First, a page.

A large buyer of U.S. scrap paper and plastic is planning measures to reduce imports and increase domestic recycling of those materials.
The South Korean government recently announced its plans to restrict mixed paper and PET bottle imports, although some specifics of the policy changes are still in the works.
Contaminated mixed paper draws focus
On Feb. 17, the country’s Ministry of Environment published an announcement (in Korean) describing a general policy to reduce “waste paper” imports. The ministry has not yet published a translated version of the document; an online translation describes measures such as “full inspection” of imports and unspecified “restrictions.”
Adina Renee Adler, assistant vice president of international affairs for the Institute of Scrap Recycling Industries (ISRI), learned that the South Korean government has concerns with the level of contamination in mixed-paper loads coming into the country.
“The announcement was made with two days’ notice, which created problems for exporters that already had shipments on the water,” she said.
Recovered fiber research firm RISI reviewed a letter from the South Korean government to domestic paper mills describing the upcoming restrictions. RISI (subscription required) reported all imports of recovered paper would be inspected beginning Feb. 21, although sources told RISI the policy was still “pending” by Feb. 28.
RISI also reported the government was considering a 0.5% contamination limit on mixed-paper imports but that the figure has since been revised to 3%.
The U.S. in 2019 shipped 1.1 million short tons of all recovered fiber grades, including 192,000 short tons of mixed paper, to South Korea, according to U.S. export figures. That made South Korea the fourth largest importer of U.S. mixed paper for the year, behind India (1.1 million short tons), Canada (270,000) and Indonesia (210,000).
According to the South Korean government release, the country imported 1.6 million short tons of “waste paper” in 2019.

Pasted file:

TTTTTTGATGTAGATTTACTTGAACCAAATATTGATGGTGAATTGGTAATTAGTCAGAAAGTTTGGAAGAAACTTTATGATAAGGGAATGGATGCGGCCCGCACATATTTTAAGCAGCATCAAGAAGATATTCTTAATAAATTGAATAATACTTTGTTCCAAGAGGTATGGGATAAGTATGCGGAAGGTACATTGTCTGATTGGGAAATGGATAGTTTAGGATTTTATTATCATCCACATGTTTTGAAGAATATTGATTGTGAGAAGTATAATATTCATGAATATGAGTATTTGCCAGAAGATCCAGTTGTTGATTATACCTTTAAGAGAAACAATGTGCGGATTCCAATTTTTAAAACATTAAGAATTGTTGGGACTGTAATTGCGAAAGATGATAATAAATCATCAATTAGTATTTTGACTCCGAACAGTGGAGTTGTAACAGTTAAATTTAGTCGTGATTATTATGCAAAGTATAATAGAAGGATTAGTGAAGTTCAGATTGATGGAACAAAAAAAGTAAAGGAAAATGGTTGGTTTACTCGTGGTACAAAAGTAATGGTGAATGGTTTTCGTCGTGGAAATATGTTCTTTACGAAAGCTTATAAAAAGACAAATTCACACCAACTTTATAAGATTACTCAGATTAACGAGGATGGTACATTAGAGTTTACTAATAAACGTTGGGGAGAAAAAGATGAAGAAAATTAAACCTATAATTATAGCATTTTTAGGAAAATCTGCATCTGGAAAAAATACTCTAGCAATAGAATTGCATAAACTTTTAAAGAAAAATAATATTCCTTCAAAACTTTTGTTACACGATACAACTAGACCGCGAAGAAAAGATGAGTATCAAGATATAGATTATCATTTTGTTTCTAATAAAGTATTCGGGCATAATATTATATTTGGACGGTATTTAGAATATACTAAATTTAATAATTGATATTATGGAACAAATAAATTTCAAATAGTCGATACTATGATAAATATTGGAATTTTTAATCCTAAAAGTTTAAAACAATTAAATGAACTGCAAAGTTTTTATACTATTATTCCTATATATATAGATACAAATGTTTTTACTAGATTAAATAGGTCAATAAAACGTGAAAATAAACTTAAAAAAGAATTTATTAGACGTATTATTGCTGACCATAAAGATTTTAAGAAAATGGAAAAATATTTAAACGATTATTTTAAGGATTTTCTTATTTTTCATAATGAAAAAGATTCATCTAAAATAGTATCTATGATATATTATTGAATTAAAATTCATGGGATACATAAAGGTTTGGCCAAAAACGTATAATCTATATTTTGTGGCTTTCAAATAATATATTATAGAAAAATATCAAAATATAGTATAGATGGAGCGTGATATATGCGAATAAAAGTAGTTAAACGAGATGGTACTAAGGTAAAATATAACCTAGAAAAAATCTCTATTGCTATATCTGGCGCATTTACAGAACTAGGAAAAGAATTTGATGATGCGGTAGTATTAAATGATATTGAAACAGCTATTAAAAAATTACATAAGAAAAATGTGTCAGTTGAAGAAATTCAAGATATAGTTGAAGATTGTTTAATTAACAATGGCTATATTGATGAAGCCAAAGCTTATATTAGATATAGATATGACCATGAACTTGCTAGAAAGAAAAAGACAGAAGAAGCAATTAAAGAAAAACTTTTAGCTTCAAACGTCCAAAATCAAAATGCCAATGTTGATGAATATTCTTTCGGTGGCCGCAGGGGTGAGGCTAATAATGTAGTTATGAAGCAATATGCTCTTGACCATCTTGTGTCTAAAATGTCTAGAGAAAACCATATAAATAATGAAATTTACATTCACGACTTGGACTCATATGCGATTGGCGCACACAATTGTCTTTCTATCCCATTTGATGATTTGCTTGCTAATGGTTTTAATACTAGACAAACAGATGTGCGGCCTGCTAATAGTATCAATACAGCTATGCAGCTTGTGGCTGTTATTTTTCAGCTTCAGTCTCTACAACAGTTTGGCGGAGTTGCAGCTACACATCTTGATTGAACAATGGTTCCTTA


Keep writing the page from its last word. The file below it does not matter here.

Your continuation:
India, the largest buyer of U.S. mixed paper, recently enacted new policies heavily restricting imports of that grade.
PET bottle import ban
In a Feb. 5 English language release, the environment ministry said it will improve domestic recycling of plastic bottles by collecting them separately from other recyclables. The release did not specify which resins would be targeted by this policy, but the announcement suggests the policy would cover PET bottles.
Korean manufacturers use recycled PET to make textiles for clothing, according to the announcement, but domestic recycled plastic is difficult to use “due to the debris mixed in during disposal and collection processes.”
“We will stop the import of used plastic bottles by increasing the quality of recycling processes of the bottles in Korea,” stated Lee Young-gi, director general of the Resources Circulation Bureau of the Ministry of Environment, in a statement.
According to U.S. trade data, U.S. exporters shipped 9.7 million pounds of recycled PET to South Korea last year, accounting for about 15% of all U.S. scrap plastic exports to the country. The Korea Times reported that the bulk of South Korean PET imports come from Japan.
The South Korean government has a goal to collect 100,000 tons of plastic bottles per year beginning in 2022. The separate collection system, which has yet to be developed, will be rolled out to the multi-family sector in the second half of 2020 and to all single-family houses in 2021.
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